Nunavut’s first Covid-19 vaccinations will take place at the Elders centre in Iqaluit on Wednesday.

The territory received 6,000 doses of the Moderna Covid-19 vaccine last week with 3,000 doses each landing in Iqaluit and Rankin Inlet.

Following that, the next vaccinations will take place Jan. 11-12 in Iglulik and Gjoa Haven, with community clinics at the local high schools from 8:30 a.m. to 9 p.m., with second doses to be offered on Feb. 8-9.

“It is currently the best protection Nunavummiut can have against Covid-19,” said Dr. Michael Patterson, Nunavut’s chief public health officer, on Tuesday, concerning the Moderna vaccine for Covid-19. Trevor Wright/NNSL photo

The Moderna vaccine requires two doses between 28 and 30 days apart. With these requirements, 3,000 Nunavummiut will be able to get vaccinated with the territory’s current supply.

There will also be focused vaccinations in long-term care homes in those communities during those dates. Facility staff will also get vaccinated.  

“Focused vaccinations will have nurses go into Elders facilities to provide the immunizations,” Nunavut’s chief public health officer (CPHO) Dr. Michael Patterson said on Tuesday.

The following two communities to receive vaccines will be Cambridge Bay and Arviat, starting on Jan 14. The clinic in Arviat will be held until Jan. 18 at the local middle school while the one in Cambridge Bay will until Jan. 16 at a location still to be determined. These will also be from 8:30 a.m. to 9:00 p.m.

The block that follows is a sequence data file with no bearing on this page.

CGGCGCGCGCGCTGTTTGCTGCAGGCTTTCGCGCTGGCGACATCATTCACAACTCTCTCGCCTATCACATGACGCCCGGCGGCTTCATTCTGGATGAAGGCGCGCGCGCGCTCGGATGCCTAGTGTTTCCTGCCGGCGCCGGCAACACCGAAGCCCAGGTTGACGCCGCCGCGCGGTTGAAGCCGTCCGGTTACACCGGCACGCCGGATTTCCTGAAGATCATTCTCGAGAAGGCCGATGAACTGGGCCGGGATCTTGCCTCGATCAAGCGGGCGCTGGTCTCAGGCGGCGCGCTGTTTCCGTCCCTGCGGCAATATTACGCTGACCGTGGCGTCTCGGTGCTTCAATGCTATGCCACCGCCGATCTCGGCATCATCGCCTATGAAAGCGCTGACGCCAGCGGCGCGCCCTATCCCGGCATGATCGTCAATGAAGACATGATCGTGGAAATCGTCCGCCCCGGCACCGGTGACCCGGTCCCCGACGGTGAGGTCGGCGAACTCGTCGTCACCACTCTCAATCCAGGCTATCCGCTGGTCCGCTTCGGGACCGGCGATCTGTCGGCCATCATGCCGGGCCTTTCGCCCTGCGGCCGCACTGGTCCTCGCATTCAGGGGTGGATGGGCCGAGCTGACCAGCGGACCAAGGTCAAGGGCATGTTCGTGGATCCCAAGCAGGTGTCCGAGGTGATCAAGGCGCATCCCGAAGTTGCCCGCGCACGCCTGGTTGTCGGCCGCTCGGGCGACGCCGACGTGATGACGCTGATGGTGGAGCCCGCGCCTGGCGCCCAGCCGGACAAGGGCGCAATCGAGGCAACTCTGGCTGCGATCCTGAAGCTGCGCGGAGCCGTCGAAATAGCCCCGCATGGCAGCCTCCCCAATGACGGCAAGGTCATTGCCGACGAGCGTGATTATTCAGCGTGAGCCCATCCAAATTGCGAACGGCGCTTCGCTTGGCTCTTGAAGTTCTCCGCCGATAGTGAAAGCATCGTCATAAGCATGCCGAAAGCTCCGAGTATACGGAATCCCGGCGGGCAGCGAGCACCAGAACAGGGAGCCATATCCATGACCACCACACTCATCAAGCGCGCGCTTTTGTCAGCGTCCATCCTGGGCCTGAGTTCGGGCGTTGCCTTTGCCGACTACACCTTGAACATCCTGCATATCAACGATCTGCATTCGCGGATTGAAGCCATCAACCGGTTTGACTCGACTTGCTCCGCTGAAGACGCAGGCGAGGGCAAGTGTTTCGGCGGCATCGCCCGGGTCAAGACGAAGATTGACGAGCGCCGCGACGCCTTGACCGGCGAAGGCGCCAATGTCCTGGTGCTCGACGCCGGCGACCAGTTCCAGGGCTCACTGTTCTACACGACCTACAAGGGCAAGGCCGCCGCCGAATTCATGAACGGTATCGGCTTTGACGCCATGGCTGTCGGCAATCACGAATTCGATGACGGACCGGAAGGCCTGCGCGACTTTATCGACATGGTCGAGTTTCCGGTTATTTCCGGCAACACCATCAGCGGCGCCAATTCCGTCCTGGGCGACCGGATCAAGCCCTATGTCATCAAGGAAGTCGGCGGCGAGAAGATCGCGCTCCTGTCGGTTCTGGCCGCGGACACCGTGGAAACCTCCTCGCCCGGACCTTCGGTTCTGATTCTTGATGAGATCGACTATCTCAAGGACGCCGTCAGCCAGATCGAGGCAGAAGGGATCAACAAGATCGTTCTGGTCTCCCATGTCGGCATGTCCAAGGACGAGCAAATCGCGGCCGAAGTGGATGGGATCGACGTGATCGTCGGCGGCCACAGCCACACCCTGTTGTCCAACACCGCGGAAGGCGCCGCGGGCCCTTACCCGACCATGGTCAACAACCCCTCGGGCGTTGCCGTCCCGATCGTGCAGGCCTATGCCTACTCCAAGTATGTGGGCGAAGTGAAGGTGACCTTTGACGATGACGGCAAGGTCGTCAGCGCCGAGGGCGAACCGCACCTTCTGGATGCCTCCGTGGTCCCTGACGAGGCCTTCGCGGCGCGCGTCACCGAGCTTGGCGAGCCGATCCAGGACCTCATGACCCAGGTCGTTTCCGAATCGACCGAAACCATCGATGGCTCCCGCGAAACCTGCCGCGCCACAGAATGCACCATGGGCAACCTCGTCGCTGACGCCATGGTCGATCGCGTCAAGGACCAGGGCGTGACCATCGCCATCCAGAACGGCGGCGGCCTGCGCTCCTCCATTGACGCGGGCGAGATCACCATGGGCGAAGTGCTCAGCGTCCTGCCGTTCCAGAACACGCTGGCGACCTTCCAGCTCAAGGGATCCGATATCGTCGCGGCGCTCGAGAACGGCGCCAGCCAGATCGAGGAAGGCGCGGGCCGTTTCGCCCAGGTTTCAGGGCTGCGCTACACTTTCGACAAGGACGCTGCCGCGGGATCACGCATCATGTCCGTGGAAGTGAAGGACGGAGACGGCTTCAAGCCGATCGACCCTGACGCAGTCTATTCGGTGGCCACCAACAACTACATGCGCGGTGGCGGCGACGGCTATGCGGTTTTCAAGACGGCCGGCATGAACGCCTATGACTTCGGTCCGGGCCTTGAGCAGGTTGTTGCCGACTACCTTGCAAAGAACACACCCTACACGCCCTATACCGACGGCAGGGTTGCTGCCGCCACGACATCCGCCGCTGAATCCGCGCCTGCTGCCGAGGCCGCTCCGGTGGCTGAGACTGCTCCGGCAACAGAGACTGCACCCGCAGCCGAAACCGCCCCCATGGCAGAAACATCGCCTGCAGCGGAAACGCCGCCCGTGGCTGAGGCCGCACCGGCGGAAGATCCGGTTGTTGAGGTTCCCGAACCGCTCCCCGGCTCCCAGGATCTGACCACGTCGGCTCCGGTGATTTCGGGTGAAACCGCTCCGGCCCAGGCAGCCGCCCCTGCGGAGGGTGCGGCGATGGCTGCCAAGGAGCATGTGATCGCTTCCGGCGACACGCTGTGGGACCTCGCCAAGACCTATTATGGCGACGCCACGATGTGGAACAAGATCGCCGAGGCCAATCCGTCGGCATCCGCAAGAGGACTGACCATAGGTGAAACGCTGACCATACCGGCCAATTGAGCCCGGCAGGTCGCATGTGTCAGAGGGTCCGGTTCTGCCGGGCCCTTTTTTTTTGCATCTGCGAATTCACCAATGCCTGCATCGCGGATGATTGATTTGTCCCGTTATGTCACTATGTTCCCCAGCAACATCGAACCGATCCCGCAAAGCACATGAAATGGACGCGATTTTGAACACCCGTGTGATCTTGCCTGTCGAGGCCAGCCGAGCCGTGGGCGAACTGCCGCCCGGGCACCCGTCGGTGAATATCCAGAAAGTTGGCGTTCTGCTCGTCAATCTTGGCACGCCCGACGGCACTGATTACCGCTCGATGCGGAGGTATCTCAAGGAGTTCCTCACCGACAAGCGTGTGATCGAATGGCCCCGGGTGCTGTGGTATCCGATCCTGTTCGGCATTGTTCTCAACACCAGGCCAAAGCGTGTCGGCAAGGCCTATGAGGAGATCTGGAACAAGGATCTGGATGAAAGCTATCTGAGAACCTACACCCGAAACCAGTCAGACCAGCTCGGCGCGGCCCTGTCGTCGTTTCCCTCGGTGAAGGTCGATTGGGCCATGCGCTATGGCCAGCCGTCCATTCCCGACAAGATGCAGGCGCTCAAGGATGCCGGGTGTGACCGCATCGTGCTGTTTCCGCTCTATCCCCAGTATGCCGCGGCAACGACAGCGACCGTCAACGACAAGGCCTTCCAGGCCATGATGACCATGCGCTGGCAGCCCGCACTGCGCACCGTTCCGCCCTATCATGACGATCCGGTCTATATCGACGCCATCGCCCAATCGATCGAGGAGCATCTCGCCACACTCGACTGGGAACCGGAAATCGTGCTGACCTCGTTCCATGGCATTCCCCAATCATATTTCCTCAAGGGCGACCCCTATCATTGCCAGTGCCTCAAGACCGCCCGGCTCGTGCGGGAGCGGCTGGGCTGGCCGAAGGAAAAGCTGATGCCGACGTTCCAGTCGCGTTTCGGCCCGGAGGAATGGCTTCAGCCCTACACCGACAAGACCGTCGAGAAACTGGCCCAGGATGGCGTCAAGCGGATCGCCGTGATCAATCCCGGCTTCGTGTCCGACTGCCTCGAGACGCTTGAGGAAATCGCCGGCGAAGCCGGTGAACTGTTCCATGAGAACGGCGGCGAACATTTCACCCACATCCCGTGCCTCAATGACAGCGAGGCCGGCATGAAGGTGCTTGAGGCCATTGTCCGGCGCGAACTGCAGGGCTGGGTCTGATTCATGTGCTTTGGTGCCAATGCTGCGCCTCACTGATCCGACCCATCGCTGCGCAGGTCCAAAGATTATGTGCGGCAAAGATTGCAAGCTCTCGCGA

Nurses and medical staff who travel to Arviat may have to self-isolate for 14 days after they leave, said Patterson.

Second doses for Arviat will be administered from Feb. 11 to 15 while in Cambridge Bay it will be Feb 11-13. 

Community members are asked to book an appointment with their respective health centres to get vaccinated.

“I ask for your patience as we work towards vaccinating as many people as possible,” said Premier Joe Savikataaq. “There is a lot of logistics involved and we have (to) wait enough for the vaccines to get (to) all our adult community members.”

According to Patterson, future community clinics will be based on the number of doses left over from previous clinics as well as future shipments from the federal government. He estimates there will be enough people vaccinated during the next few months to cover most of the territory’s population.

“Nunavut should receive between now and the end of March (enough supply) to vaccinate 75 percent of the adult population, approximately 19,000 people,” said Patterson.

The CPHO is optimistic about the arrival of the Moderna vaccines and encourages everyone who is eligible to get it.

“This is a major milestone along Nunavut’s Path and one we are excited about. Immunization is voluntary but I do encourage as many eligible Nunavummiut as possible to take the vaccine,” said Patterson. “It is currently the best protection Nunavummiut can have against Covid-19.”


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